One of the nicer things about both the staff or stick, to my way of thinking, is that they are pretty innocuous; i.e., they are not immediately, or invariably, lethal. Most weapons used in the classical Japanese martial arts are meant to kill or to cause serious injury. One can, however, use the bo or jo to subdue an opponent without causing permanent damage, although they are still capable of dealing with more “deadly” weapons, and overcoming them if need be. Lastly, they can, in extreme cases, be used to lethal effect, so there’s a great degree of flexibility in response, a better solution both morally and legally.

What can one do with a staff or a stick? It depends on the length, to some extent, but among those actions that come to mind are striking, thrusting, blocking, parrying, covering, pushing, holding or pressing, locking, throwing, and pinning.

Technical content depends on the style one studies. Okinawan bojutsu or Muhi Muteki-ryu jojutsu, for instance, are a bit more plebeian in nature than some of the other schools and their techniques reflect a bit of a “civil” self-defense orientation and commoners’ mannerisms (as opposed to those of the warrior class) in the way they use their weapons. They’re strong and effective styles, and the training methods and theory are sophisticated enough, but the emphasis is more one of everyday self-defense rather than on battlefield combat or on fighting with another warrior. This is not a criticism, as I don’t know how to describe the situation any better, but the techniques, and the general gestalt of these systems, have a different feel to them than one finds in some of the other classical ryu.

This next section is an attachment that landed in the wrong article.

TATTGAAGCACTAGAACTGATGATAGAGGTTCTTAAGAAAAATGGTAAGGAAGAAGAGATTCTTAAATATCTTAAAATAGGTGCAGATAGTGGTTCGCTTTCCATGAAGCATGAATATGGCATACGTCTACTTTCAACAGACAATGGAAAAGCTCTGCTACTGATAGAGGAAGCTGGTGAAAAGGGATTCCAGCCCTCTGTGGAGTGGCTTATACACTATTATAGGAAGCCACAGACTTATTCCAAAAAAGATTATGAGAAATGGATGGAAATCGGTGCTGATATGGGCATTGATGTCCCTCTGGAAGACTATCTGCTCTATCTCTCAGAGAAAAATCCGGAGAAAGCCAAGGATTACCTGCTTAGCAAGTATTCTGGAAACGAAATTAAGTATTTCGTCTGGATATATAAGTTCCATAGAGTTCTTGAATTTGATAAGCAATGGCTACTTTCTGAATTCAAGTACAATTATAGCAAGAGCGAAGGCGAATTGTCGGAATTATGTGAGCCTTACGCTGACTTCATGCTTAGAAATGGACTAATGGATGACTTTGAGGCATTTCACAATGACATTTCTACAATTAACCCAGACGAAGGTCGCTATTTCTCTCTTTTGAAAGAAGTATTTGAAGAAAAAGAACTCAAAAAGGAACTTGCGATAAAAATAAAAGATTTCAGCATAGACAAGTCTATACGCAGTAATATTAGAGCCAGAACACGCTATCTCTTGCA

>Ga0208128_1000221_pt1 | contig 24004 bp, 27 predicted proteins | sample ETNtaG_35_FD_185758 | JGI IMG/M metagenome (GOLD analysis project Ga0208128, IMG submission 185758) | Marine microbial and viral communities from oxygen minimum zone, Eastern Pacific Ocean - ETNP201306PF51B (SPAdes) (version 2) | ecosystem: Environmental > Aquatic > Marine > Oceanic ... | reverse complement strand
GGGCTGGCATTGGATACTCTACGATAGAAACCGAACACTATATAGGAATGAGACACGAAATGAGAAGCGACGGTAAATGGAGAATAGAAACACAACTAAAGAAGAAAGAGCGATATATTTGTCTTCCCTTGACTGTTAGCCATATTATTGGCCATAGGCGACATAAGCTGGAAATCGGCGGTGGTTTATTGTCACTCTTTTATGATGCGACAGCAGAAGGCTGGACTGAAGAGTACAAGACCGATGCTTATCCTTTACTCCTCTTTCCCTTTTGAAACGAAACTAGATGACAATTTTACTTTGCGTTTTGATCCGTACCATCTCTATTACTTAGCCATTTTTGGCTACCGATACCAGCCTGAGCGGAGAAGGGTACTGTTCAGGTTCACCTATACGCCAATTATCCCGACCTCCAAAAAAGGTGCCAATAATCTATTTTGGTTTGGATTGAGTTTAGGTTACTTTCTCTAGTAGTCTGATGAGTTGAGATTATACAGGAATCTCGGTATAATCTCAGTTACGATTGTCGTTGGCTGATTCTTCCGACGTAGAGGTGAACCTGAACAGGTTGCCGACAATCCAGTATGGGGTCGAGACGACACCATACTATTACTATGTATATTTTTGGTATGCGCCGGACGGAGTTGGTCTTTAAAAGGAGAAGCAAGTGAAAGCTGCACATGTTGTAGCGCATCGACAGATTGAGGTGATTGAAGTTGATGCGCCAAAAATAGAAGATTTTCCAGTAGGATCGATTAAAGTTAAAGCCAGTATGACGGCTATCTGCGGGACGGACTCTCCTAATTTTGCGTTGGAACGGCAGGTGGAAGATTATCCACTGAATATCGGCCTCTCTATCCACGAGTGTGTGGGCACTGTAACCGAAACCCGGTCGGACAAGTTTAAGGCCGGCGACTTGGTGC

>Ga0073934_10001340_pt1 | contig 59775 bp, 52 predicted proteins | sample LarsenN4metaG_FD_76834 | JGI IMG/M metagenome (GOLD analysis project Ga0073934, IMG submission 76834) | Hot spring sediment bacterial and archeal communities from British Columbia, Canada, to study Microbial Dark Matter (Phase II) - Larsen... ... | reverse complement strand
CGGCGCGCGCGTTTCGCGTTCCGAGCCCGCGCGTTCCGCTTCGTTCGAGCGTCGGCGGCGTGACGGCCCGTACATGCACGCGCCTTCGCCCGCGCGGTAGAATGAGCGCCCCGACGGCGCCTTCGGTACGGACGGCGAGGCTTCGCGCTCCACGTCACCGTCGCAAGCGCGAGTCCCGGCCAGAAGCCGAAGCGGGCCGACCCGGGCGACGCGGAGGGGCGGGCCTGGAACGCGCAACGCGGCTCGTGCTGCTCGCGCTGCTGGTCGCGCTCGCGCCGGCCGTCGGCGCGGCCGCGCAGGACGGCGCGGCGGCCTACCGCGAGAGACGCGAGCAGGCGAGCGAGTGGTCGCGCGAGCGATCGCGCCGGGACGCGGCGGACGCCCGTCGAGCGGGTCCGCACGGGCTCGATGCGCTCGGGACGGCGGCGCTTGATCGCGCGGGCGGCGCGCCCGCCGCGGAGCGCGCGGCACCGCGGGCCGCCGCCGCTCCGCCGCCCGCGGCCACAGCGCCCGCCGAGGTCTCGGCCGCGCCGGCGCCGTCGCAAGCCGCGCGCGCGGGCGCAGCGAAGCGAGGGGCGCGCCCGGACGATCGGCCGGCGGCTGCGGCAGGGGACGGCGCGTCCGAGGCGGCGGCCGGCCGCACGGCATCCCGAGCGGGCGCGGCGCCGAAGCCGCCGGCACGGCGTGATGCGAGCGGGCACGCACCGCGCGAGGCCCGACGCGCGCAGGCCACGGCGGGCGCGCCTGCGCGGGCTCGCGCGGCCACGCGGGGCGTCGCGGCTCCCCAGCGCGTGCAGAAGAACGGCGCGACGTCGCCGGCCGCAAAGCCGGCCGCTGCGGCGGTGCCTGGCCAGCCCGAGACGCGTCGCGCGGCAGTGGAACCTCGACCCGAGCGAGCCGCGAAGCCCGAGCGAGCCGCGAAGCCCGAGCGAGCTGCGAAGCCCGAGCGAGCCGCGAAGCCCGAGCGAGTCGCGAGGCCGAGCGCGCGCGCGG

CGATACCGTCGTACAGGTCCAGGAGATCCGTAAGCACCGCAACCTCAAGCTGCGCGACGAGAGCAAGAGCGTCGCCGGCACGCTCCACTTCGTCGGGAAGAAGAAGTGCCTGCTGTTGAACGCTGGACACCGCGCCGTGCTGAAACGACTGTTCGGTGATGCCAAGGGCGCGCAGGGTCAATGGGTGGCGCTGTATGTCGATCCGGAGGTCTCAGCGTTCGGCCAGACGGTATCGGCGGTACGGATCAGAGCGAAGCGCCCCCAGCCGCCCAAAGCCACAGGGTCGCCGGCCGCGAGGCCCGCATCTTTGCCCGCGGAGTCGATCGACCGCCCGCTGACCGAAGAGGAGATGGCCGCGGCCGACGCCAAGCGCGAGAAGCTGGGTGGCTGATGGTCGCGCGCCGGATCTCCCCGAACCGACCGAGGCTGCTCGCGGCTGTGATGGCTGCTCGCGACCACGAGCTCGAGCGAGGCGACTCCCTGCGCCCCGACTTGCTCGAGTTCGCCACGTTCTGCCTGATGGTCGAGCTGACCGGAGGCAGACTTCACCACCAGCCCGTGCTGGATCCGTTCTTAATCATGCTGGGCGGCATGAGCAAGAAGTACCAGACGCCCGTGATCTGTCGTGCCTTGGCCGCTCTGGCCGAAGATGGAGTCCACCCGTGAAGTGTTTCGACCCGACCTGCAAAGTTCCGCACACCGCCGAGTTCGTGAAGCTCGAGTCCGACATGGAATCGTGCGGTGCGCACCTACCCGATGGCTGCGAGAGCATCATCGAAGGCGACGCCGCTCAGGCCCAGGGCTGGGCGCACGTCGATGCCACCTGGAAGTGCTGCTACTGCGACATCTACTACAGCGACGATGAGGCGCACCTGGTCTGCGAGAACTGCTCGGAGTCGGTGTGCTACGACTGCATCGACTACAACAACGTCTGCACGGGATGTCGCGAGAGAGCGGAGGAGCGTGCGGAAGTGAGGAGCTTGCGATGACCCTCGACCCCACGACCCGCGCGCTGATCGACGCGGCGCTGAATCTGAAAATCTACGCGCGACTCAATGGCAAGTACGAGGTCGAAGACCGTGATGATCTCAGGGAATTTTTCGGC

Other schools include either the staff or stick as a primary or secondary weapon. Shinto Muso-ryu, for example, is a system that was created when its founder, Muso Gonnosuke Katsuyoshi, was unable to defeat Miyamoto Musashi in a training match. (It was nota duel [to the death] and was fought with wooden weapons, for the purpose of learning more about one’s art and improving one’s skill.)

Muso was a student of the Katori Shinto-ryu and was famous for his staff technique. After losing to Musashi, who used his signature jujidome (x-block) technique, Gonnosuke engaged in further training at a shrine in northern Kyushu. He received an insight in the nature of combat (“from the gods”), cut down his staff from six shaku to a length of four shaku, one sun, one bu, with a diameter of eight bu. He devised and perfected a set of techniques that capitalized on the new weapon’s — the jo — shorter length and his subsequent ability to manipulate it more quickly and easily than the longer bo.

The technique Gonnosuke supposedly used to defeat Musashi, suigetsu, is included in the advanced, “inner level” teachings (okuden waza) of the ryu to this day. There is also a set of twelve sword techniques attached to the okuden waza: eight for the long sword, four for the short sword. Several of them are very similar to, and inform, the entire body of jo techniques. Together with the hiden gokui(the highest level teachings, which are shown only to a person who receives a menkyo kaiden, “license of total transmission”), they form the technical base on which the ryu rests. Shinto Muso-ryu is now called a “jo” style, but it was originally referred to as bojutsu. Something to think about…